Council agrees to MUD 19 plan to annex land, postpones wastewater discussion

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The Liberty Hill City Council postponed discussion on two of the most important issues on Monday’s regular meeting agenda, but did adopt a resolution agreeing to the inclusion of additional land into MUD 19.

With all members present Monday, the Council delayed discussion on an infrastructure plan for water and wastewater. The Council agreed to take up the matter during a workshop scheduled for 6:30 p.m. Monday, Nov. 17. Also included in the discussion will be whether or not the City of Liberty Hill should require residents to connect to wastewater service if the necessary equipment is already in place on the property. Also at the workshop, the Council will discuss various street maintenance construction projects.

City Secretary Barbara Zwernemann said the purpose of the workshop is to set some priorities for the City.

Following a presentation by Ed Horne, developer of Santa Rita Ranch, the Council voted unanimously Monday to adopt a resolution consenting to the inclusion of 103 acres into MUD 19.

Horne explained that Council approval was not necessary for the annexation to occur, but in order to maintain a positive relationship with the City, developers were seeking approval.

Horne said 103 acres known as the Rogers Tract on the east side of Margarita’s Restaurant at SH 29 and CR 260 will be divided into 230 residential lots. MUD 19, which manages the utilities for the 3,000-acre Santa Rita Ranch, will annex the property into its service area as permitted by state law. The City of Liberty Hill treats the wastewater for MUD 19 and MUD 19A at its wastewater treatment plant.

“We don’t have to get the consent of the City, but we’re asking for it. We will go to the TCEQ (Texas Commission on Environmental Quality) showing the City is consenting to the annexation.

“We acquired the Rogers Tract to get access to CR 260 to enhance access (to Santa Rita). We also contributed the largest sum to the City to let the City build a gravity flow line (along SH 29),” he said.

Horne said builders in the new development will pay the City $200 per home as part of a proposed development agreement that will come to the Council in the coming weeks.

Also Monday, City Manager Greg Boatright reported to Council that testing had been done inside the Liberty Hill Police Department for the presence of mold.

“There were no levels of any danger, but there is still a musty smell,” he said.

Boatright said vents and air ducts will be cleaned, and floors that have some water damage will be replaced or repaired. A dehumidifier may also be a remedy. Tests showed 65 percent humidity in the building, a range that should be between 30-60 percent, he said.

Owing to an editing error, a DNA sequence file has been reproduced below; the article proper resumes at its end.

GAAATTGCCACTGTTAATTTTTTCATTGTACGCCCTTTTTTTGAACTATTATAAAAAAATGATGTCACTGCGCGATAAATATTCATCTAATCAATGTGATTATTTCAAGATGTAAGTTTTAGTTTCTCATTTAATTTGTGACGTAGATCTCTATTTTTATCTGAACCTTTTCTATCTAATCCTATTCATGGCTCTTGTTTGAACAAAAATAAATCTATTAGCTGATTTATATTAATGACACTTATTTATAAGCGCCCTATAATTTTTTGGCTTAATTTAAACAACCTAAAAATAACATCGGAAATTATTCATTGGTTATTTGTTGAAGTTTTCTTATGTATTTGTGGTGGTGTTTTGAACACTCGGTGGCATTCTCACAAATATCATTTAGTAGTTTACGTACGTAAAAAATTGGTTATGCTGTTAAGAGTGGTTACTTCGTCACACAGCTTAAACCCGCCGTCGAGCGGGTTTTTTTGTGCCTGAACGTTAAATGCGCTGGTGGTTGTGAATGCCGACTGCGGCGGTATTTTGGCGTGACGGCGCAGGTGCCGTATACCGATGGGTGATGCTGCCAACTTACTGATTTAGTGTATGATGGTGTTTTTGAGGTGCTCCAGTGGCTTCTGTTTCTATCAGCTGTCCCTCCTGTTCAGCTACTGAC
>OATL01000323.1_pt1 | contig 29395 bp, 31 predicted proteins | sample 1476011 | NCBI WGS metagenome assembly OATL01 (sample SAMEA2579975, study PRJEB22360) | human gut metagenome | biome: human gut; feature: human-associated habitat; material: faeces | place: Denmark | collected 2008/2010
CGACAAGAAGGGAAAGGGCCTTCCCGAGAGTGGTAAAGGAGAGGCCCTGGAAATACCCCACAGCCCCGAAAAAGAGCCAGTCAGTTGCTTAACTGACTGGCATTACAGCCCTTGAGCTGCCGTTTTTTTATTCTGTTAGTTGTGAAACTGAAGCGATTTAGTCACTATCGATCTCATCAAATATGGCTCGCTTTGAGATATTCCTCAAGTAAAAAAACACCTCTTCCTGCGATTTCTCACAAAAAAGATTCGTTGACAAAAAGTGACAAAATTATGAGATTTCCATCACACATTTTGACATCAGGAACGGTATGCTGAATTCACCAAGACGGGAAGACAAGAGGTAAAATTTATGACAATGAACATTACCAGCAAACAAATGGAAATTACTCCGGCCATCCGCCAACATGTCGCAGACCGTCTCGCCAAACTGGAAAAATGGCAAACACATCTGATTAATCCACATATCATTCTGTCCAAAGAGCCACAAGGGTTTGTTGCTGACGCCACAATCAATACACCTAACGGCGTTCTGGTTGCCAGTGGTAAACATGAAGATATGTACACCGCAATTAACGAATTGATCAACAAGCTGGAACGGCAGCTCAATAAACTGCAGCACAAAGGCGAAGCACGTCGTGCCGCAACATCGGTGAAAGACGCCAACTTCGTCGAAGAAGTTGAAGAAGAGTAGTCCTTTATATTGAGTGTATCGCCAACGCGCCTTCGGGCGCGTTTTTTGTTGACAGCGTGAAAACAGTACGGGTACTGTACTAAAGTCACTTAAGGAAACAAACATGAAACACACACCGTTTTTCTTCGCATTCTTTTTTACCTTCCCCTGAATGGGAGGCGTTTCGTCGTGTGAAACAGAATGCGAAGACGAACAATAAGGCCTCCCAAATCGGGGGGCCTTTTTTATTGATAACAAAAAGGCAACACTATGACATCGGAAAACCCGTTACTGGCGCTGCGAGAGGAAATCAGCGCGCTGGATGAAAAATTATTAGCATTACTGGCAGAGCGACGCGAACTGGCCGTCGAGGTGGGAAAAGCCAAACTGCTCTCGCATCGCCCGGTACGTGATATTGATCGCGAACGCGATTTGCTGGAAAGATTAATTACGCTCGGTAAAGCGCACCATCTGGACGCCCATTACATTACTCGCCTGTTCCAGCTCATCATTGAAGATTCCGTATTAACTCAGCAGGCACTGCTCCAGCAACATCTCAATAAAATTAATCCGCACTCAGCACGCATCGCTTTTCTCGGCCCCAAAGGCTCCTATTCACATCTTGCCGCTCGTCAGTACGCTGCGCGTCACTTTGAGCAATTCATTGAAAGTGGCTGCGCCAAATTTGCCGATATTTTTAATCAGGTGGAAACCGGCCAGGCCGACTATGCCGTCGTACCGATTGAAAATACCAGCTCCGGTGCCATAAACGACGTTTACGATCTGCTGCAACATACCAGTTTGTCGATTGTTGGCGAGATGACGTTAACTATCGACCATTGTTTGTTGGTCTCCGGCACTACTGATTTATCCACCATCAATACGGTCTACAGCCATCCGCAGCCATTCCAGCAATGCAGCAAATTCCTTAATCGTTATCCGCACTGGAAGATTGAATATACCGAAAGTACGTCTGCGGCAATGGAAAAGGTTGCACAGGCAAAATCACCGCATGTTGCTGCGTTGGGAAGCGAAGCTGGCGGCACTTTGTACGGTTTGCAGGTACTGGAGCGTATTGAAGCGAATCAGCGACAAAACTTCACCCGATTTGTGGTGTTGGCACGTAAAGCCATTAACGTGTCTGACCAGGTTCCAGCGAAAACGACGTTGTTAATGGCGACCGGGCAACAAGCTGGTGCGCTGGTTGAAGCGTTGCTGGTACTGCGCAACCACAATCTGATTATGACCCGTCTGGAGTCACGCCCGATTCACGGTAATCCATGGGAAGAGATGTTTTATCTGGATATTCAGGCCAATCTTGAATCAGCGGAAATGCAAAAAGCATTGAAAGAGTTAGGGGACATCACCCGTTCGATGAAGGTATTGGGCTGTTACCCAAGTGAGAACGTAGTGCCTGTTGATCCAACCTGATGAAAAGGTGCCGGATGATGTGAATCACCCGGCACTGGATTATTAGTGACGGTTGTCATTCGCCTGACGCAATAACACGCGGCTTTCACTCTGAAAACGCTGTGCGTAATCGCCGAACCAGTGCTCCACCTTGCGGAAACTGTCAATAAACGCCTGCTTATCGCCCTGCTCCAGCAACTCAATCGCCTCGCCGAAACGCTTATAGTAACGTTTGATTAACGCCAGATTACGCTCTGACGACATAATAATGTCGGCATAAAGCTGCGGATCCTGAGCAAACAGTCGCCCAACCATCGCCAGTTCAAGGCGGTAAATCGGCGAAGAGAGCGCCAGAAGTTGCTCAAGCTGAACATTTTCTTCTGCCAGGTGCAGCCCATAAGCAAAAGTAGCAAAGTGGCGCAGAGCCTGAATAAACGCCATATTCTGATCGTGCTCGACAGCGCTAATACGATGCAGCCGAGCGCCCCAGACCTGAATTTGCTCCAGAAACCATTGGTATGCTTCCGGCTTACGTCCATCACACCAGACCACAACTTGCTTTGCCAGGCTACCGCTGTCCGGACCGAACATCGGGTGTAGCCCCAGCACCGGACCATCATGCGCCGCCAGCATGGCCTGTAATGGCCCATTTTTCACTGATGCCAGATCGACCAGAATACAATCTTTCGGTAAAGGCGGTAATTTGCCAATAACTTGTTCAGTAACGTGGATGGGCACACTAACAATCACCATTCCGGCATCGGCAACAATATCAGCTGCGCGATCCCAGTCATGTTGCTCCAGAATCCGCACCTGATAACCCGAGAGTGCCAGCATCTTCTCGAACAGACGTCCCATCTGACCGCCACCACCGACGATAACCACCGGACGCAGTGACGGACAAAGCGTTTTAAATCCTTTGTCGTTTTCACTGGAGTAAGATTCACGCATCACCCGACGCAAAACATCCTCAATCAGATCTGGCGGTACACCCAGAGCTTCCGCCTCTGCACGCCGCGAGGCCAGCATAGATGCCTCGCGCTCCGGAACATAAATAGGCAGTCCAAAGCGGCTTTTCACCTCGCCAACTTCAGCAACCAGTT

“There was some concern that we would have to move out of that building, but it will only take minimal investment for cleaning of ducts and vents,” he said. “The problem is manageable.”

He said the City owns the LHPD building conveyed by Prosperity Bank some years ago. However, the agreement states the property may not be sold. Boatright said he will communicate with the bank if the City relocates the police force to another facility.

The City has expressed an interest and submitted a sealed bid to purchase the Liberty Hill ISD Administration Building. That decision from school trustees could be forthcoming this month.

After reconvening from a 50-minute closed session, the Council voted to take no action on a personnel matter relating to job descriptions, salary and work hours for employees in the Public Works Department.

Revenue bonds for water infrastructure

On Oct. 30, the Council voted unanimously in a special called meeting to approve an ordinance authorizing the issuance of $2.5 million in revenue bonds to finance the construction of water lines along Bagdad Road to bring water to the City of Liberty Hill.

The bonds carry an interest rate of 3.01 percent through American National Bank of Texas.

The Council voted to issue bonds for the construction after a petition signed by 32 Liberty Hill voters was submitted hours before a meeting Oct. 27 where officials were scheduled to approve the issuance of certificates of obligation for the project. Certificates of obligation carry a lower interest rate.

The petition was filed by former Mayor Jamie Williamson and officials said the move cost Liberty Hill taxpayers more than $100,000 in the form of higher interest rates and fees.

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